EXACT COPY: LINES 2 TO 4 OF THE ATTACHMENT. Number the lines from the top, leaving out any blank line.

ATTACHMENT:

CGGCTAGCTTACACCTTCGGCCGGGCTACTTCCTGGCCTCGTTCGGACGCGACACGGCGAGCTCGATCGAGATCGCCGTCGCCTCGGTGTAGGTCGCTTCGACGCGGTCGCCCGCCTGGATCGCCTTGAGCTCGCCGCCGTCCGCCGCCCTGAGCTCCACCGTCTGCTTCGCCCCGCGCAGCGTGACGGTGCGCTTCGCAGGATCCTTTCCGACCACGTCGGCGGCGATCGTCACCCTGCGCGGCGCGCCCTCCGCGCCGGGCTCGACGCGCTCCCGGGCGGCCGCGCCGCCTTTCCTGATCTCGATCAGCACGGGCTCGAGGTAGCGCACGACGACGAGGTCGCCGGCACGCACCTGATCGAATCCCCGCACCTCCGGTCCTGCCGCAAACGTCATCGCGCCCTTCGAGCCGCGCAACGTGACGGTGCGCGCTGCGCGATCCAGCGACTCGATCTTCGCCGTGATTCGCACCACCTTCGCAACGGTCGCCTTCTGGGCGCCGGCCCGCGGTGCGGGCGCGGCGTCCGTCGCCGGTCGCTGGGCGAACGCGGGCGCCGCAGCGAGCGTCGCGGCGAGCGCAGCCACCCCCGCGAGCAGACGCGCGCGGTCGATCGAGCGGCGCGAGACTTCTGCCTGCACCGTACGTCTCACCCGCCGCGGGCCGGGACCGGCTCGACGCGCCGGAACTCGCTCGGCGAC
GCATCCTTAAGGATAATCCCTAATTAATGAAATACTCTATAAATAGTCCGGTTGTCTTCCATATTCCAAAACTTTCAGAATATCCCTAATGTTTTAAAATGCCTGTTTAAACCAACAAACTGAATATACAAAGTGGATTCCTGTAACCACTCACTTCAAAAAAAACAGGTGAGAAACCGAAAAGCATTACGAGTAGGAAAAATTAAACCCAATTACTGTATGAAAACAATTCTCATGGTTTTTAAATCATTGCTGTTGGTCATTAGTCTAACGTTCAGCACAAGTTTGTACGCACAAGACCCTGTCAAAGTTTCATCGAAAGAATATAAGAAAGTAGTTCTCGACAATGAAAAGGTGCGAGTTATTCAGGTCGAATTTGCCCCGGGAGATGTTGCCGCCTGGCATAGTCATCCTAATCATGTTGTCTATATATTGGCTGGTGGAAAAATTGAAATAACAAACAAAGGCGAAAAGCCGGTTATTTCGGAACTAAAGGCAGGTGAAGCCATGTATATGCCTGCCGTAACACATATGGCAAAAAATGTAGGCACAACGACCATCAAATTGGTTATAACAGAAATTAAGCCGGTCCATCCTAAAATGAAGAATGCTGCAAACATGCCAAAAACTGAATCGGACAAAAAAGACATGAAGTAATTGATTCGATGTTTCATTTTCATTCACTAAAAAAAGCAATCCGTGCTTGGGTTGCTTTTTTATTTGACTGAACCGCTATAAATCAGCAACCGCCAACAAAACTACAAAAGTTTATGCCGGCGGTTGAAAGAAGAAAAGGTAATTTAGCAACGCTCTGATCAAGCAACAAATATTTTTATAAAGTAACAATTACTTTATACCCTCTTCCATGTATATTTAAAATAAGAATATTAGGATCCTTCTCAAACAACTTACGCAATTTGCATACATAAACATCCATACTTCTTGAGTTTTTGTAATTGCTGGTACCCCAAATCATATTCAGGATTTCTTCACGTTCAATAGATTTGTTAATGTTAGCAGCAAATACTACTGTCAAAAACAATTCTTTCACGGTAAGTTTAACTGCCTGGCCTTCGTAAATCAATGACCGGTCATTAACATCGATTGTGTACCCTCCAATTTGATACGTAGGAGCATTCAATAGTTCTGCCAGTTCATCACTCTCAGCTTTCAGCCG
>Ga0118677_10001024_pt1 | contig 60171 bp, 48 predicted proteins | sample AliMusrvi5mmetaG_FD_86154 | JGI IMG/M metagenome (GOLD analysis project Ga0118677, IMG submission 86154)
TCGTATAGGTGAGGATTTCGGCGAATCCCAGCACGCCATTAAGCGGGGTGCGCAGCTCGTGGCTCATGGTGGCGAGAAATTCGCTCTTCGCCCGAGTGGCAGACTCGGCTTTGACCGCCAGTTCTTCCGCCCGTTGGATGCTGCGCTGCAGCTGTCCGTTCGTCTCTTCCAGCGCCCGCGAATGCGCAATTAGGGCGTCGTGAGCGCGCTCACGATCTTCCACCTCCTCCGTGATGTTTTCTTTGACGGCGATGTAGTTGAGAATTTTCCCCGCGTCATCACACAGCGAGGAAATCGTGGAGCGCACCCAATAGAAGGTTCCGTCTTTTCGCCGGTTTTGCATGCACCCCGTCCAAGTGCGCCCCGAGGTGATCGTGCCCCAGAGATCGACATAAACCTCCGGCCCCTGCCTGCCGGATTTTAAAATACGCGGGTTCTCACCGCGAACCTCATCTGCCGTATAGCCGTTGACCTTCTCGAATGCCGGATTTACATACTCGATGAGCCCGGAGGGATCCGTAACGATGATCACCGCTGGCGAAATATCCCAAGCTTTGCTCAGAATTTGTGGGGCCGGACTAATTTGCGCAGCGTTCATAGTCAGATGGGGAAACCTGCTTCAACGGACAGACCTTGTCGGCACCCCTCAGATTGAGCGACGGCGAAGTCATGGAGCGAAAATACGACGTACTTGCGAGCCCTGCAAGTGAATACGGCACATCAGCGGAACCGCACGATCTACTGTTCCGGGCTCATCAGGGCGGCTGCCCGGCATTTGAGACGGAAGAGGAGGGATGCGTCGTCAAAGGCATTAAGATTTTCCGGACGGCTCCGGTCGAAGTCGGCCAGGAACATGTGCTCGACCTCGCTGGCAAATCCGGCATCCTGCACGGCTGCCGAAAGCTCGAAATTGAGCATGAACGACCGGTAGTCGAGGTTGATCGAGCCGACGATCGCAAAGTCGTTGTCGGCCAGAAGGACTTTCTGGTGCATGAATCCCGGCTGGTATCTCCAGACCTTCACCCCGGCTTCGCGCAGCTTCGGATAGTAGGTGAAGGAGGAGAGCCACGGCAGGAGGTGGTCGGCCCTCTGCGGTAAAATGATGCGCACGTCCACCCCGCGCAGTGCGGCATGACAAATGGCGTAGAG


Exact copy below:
GCATCCTTAAGGATAATCCCTAATTAATGAAATACTCTATAAATAGTCCGGTTGTCTTCCATATTCCAAAACTTTCAGAATATCCCTAATGTTTTAAAATGCCTGTTTAAACCAACAAACTGAATATACAAAGTGGATTCCTGTAACCACTCACTTCAAAAAAAACAGGTGAGAAACCGAAAAGCATTACGAGTAGGAAAAATTAAACCCAATTACTGTATGAAAACAATTCTCATGGTTTTTAAATCATTGCTGTTGGTCATTAGTCTAACGTTCAGCACAAGTTTGTACGCACAAGACCCTGTCAAAGTTTCATCGAAAGAATATAAGAAAGTAGTTCTCGACAATGAAAAGGTGCGAGTTATTCAGGTCGAATTTGCCCCGGGAGATGTTGCCGCCTGGCATAGTCATCCTAATCATGTTGTCTATATATTGGCTGGTGGAAAAATTGAAATAACAAACAAAGGCGAAAAGCCGGTTATTTCGGAACTAAAGGCAGGTGAAGCCATGTATATGCCTGCCGTAACACATATGGCAAAAAATGTAGGCACAACGACCATCAAATTGGTTATAACAGAAATTAAGCCGGTCCATCCTAAAATGAAGAATGCTGCAAACATGCCAAAAACTGAATCGGACAAAAAAGACATGAAGTAATTGATTCGATGTTTCATTTTCATTCACTAAAAAAAGCAATCCGTGCTTGGGTTGCTTTTTTATTTGACTGAACCGCTATAAATCAGCAACCGCCAACAAAACTACAAAAGTTTATGCCGGCGGTTGAAAGAAGAAAAGGTAATTTAGCAACGCTCTGATCAAGCAACAAATATTTTTATAAAGTAACAATTACTTTATACCCTCTTCCATGTATATTTAAAATAAGAATATTAGGATCCTTCTCAAACAACTTACGCAATTTGCATACATAAACATCCATACTTCTTGAGTTTTTGTAATTGCTGGTACCCCAAATCATATTCAGGATTTCTTCACGTTCAATAGATTTGTTAATGTTAGCAGCAAATACTACTGTCAAAAACAATTCTTTCACGGTAAGTTTAACTGCCTGGCCTTCGTAAATCAATGACCGGTCATTAACATCGATTGTGTACCCTCCAATTTGATACGTAGGAGCATTCAATAGTTCTGCCAGTTCATCACTCTCAGCTTTCAGCCG
>Ga0118677_10001024_pt1 | contig 60171 bp, 48 predicted proteins | sample AliMusrvi5mmetaG_FD_86154 | JGI IMG/M metagenome (GOLD analysis project Ga0118677, IMG submission 86154)
TCGTATAGGTGAGGATTTCGGCGAATCCCAGCACGCCATTAAGCGGGGTGCGCAGCTCGTGGCTCATGGTGGCGAGAAATTCGCTCTTCGCCCGAGTGGCAGACTCGGCTTTGACCGCCAGTTCTTCCGCCCGTTGGATGCTGCGCTGCAGCTGTCCGTTCGTCTCTTCCAGCGCCCGCGAATGCGCAATTAGGGCGTCGTGAGCGCGCTCACGATCTTCCACCTCCTCCGTGATGTTTTCTTTGACGGCGATGTAGTTGAGAATTTTCCCCGCGTCATCACACAGCGAGGAAATCGTGGAGCGCACCCAATAGAAGGTTCCGTCTTTTCGCCGGTTTTGCATGCACCCCGTCCAAGTGCGCCCCGAGGTGATCGTGCCCCAGAGATCGACATAAACCTCCGGCCCCTGCCTGCCGGATTTTAAAATACGCGGGTTCTCACCGCGAACCTCATCTGCCGTATAGCCGTTGACCTTCTCGAATGCCGGATTTACATACTCGATGAGCCCGGAGGGATCCGTAACGATGATCACCGCTGGCGAAATATCCCAAGCTTTGCTCAGAATTTGTGGGGCCGGACTAATTTGCGCAGCGTTCATAGTCAGATGGGGAAACCTGCTTCAACGGACAGACCTTGTCGGCACCCCTCAGATTGAGCGACGGCGAAGTCATGGAGCGAAAATACGACGTACTTGCGAGCCCTGCAAGTGAATACGGCACATCAGCGGAACCGCACGATCTACTGTTCCGGGCTCATCAGGGCGGCTGCCCGGCATTTGAGACGGAAGAGGAGGGATGCGTCGTCAAAGGCATTAAGATTTTCCGGACGGCTCCGGTCGAAGTCGGCCAGGAACATGTGCTCGACCTCGCTGGCAAATCCGGCATCCTGCACGGCTGCCGAAAGCTCGAAATTGAGCATGAACGACCGGTAGTCGAGGTTGATCGAGCCGACGATCGCAAAGTCGTTGTCGGCCAGAAGGACTTTCTGGTGCATGAATCCCGGCTGGTATCTCCAGACCTTCACCCCGGCTTCGCGCAGCTTCGGATAGTAGGTGAAGGAGGAGAGCCACGGCAGGAGGTGGTCGGCCCTCTGCGGTAAAATGATGCGCACGTCCACCCCGCGCAGTGCGGCATGACAAATGGCGTAGAG